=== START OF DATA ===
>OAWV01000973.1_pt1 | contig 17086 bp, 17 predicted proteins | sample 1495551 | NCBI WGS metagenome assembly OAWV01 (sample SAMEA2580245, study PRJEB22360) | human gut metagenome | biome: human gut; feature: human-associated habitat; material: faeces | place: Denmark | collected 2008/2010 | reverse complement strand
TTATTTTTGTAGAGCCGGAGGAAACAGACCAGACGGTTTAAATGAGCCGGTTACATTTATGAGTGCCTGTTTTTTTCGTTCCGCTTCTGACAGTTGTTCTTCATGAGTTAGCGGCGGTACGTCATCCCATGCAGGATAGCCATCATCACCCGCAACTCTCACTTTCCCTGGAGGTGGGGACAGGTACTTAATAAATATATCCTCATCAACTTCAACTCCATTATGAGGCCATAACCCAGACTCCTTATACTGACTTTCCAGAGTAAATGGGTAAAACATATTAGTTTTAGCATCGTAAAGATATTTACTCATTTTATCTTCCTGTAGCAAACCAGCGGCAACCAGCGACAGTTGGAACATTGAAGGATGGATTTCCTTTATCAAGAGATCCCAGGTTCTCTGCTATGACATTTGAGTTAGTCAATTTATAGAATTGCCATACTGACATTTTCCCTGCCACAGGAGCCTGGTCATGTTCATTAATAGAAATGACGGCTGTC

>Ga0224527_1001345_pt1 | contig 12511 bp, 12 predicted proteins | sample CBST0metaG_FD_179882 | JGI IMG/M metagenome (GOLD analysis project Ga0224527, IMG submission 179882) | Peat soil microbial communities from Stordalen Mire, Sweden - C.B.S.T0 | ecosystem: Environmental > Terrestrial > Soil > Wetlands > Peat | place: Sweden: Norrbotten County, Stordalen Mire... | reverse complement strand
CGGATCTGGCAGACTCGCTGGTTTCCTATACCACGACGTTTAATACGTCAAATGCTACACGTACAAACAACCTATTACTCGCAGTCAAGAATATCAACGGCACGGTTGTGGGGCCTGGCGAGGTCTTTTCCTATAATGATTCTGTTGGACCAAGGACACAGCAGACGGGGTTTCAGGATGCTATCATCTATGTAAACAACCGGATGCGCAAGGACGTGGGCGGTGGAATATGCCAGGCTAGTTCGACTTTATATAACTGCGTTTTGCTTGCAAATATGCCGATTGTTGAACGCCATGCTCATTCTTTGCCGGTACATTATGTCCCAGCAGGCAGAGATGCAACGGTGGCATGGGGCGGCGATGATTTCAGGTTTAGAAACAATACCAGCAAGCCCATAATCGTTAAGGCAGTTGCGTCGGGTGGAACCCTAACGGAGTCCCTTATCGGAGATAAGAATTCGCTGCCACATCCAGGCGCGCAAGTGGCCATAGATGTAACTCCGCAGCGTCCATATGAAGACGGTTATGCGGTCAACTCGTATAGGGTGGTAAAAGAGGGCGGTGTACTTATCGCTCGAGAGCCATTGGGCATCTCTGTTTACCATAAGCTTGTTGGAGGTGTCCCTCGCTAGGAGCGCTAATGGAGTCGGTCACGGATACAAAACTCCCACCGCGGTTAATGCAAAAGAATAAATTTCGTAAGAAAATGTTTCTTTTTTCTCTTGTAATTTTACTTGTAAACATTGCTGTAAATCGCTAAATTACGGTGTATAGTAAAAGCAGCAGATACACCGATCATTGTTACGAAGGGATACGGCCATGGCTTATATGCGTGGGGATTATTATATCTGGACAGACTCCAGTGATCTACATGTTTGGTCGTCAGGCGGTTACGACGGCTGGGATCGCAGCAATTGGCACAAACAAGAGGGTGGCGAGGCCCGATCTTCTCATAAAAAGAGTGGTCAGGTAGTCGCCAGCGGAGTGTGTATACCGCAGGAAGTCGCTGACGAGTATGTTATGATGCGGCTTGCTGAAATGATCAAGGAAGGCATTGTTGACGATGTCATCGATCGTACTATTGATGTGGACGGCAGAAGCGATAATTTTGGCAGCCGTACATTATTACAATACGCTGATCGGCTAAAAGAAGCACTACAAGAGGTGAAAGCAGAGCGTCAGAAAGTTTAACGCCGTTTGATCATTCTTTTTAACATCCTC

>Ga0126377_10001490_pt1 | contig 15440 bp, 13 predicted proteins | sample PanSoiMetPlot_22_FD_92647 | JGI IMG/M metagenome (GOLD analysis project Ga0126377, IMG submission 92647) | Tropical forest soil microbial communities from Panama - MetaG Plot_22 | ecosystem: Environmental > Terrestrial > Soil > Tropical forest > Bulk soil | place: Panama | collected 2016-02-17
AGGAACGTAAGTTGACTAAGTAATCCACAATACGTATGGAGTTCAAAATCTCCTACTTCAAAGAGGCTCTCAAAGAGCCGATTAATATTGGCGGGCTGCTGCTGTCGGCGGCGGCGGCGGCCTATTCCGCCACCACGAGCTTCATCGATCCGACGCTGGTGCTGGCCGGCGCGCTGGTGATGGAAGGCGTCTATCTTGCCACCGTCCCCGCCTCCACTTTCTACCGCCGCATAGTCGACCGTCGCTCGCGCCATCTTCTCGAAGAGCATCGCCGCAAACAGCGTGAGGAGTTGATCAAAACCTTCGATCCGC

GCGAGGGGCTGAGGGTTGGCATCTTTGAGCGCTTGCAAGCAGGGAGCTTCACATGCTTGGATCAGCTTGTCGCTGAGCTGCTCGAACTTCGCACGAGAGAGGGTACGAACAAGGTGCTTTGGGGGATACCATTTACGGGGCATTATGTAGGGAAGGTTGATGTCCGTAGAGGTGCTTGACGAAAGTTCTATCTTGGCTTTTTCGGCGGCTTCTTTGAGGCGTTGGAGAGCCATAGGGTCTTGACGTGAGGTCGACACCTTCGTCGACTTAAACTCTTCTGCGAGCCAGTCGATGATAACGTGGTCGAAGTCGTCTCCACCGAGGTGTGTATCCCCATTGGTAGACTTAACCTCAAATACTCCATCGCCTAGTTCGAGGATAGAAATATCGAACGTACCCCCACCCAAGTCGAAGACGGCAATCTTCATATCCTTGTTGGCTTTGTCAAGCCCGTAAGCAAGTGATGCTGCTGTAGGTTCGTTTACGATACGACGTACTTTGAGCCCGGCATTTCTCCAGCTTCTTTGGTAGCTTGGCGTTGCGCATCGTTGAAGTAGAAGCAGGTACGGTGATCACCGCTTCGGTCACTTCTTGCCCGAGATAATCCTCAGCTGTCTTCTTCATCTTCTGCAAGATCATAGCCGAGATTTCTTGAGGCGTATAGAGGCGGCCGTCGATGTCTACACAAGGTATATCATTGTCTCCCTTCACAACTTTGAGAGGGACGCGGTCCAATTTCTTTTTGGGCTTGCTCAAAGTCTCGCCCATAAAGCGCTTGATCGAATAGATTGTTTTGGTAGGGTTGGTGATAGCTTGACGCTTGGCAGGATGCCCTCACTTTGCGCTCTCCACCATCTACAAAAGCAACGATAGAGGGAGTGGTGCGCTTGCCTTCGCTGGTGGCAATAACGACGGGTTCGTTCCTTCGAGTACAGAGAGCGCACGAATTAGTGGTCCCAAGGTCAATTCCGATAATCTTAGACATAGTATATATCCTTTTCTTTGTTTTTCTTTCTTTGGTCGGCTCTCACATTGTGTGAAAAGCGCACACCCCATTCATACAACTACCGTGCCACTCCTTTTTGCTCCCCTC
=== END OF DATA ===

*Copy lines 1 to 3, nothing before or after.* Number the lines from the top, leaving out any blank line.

>OAWV01000973.1_pt1 | contig 17086 bp, 17 predicted proteins | sample 1495551 | NCBI WGS metagenome assembly OAWV01 (sample SAMEA2580245, study PRJEB22360) | human gut metagenome | biome: human gut; feature: human-associated habitat; material: faeces | place: Denmark | collected 2008/2010 | reverse complement strand
TTATTTTTGTAGAGCCGGAGGAAACAGACCAGACGGTTTAAATGAGCCGGTTACATTTATGAGTGCCTGTTTTTTTCGTTCCGCTTCTGACAGTTGTTCTTCATGAGTTAGCGGCGGTACGTCATCCCATGCAGGATAGCCATCATCACCCGCAACTCTCACTTTCCCTGGAGGTGGGGACAGGTACTTAATAAATATATCCTCATCAACTTCAACTCCATTATGAGGCCATAACCCAGACTCCTTATACTGACTTTCCAGAGTAAATGGGTAAAACATATTAGTTTTAGCATCGTAAAGATATTTACTCATTTTATCTTCCTGTAGCAAACCAGCGGCAACCAGCGACAGTTGGAACATTGAAGGATGGATTTCCTTTATCAAGAGATCCCAGGTTCTCTGCTATGACATTTGAGTTAGTCAATTTATAGAATTGCCATACTGACATTTTCCCTGCCACAGGAGCCTGGTCATGTTCATTAATAGAAATGACGGCTGTC

>Ga0224527_1001345_pt1 | contig 12511 bp, 12 predicted proteins | sample CBST0metaG_FD_179882 | JGI IMG/M metagenome (GOLD analysis project Ga0224527, IMG submission 179882) | Peat soil microbial communities from Stordalen Mire, Sweden - C.B.S.T0 | ecosystem: Environmental > Terrestrial > Soil > Wetlands > Peat | place: Sweden: Norrbotten County, Stordalen Mire... | reverse complement strand